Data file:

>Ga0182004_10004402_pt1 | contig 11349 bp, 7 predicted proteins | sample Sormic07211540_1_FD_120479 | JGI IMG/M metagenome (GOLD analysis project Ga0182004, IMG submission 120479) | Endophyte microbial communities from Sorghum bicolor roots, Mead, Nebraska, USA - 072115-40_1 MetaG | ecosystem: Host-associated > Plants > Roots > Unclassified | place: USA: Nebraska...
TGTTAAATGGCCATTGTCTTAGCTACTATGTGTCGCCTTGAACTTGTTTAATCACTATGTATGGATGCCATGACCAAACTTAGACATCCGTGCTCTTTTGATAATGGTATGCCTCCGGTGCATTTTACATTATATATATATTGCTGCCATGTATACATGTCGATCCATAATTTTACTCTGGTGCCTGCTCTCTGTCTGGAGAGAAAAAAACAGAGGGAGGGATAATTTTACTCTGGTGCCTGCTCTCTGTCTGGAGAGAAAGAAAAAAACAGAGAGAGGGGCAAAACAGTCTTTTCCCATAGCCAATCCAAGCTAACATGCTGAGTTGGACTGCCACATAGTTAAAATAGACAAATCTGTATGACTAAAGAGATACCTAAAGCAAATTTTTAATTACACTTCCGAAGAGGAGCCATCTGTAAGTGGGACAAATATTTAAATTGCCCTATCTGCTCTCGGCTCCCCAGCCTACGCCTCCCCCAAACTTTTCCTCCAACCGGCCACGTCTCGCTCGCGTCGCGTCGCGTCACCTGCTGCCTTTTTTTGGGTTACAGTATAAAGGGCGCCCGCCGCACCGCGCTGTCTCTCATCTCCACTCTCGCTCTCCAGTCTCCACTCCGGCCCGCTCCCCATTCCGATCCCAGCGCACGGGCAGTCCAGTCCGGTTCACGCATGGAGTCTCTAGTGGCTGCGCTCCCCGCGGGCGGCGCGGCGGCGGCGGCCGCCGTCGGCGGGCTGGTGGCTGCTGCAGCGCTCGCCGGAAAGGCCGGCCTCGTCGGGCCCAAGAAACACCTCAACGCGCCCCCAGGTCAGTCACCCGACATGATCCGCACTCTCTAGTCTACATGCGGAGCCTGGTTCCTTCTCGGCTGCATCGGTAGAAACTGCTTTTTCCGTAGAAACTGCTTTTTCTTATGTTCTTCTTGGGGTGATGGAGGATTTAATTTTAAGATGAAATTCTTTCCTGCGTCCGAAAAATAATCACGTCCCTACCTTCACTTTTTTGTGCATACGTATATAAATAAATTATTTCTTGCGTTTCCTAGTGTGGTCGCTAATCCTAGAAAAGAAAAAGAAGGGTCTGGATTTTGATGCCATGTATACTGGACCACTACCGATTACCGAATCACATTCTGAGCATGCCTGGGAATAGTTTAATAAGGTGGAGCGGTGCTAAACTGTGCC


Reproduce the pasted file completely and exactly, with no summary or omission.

>Ga0182004_10004402_pt1 | contig 11349 bp, 7 predicted proteins | sample Sormic07211540_1_FD_120479 | JGI IMG/M metagenome (GOLD analysis project Ga0182004, IMG submission 120479) | Endophyte microbial communities from Sorghum bicolor roots, Mead, Nebraska, USA - 072115-40_1 MetaG | ecosystem: Host-associated > Plants > Roots > Unclassified | place: USA: Nebraska...
TGTTAAATGGCCATTGTCTTAGCTACTATGTGTCGCCTTGAACTTGTTTAATCACTATGTATGGATGCCATGACCAAACTTAGACATCCGTGCTCTTTTGATAATGGTATGCCTCCGGTGCATTTTACATTATATATATATTGCTGCCATGTATACATGTCGATCCATAATTTTACTCTGGTGCCTGCTCTCTGTCTGGAGAGAAAAAAACAGAGGGAGGGATAATTTTACTCTGGTGCCTGCTCTCTGTCTGGAGAGAAAGAAAAAAACAGAGAGAGGGGCAAAACAGTCTTTTCCCATAGCCAATCCAAGCTAACATGCTGAGTTGGACTGCCACATAGTTAAAATAGACAAATCTGTATGACTAAAGAGATACCTAAAGCAAATTTTTAATTACACTTCCGAAGAGGAGCCATCTGTAAGTGGGACAAATATTTAAATTGCCCTATCTGCTCTCGGCTCCCCAGCCTACGCCTCCCCCAAACTTTTCCTCCAACCGGCCACGTCTCGCTCGCGTCGCGTCGCGTCACCTGCTGCCTTTTTTTGGGTTACAGTATAAAGGGCGCCCGCCGCACCGCGCTGTCTCTCATCTCCACTCTCGCTCTCCAGTCTCCACTCCGGCCCGCTCCCCATTCCGATCCCAGCGCACGGGCAGTCCAGTCCGGTTCACGCATGGAGTCTCTAGTGGCTGCGCTCCCCGCGGGCGGCGCGGCGGCGGCGGCCGCCGTCGGCGGGCTGGTGGCTGCTGCAGCGCTCGCCGGAAAGGCCGGCCTCGTCGGGCCCAAGAAACACCTCAACGCGCCCCCAGGTCAGTCACCCGACATGATCCGCACTCTCTAGTCTACATGCGGAGCCTGGTTCCTTCTCGGCTGCATCGGTAGAAACTGCTTTTTCCGTAGAAACTGCTTTTTCTTATGTTCTTCTTGGGGTGATGGAGGATTTAATTTTAAGATGAAATTCTTTCCTGCGTCCGAAAAATAATCACGTCCCTACCTTCACTTTTTTGTGCATACGTATATAAATAAATTATTTCTTGCGTTTCCTAGTGTGGTCGCTAATCCTAGAAAAGAAAAAGAAGGGTCTGGATTTTGATGCCATGTATACTGGACCACTACCGATTACCGAATCACATTCTGAGCATGCCTGGGAATAGTTTAATAAGGTGGAGCGGTGCTAAACTGTGCC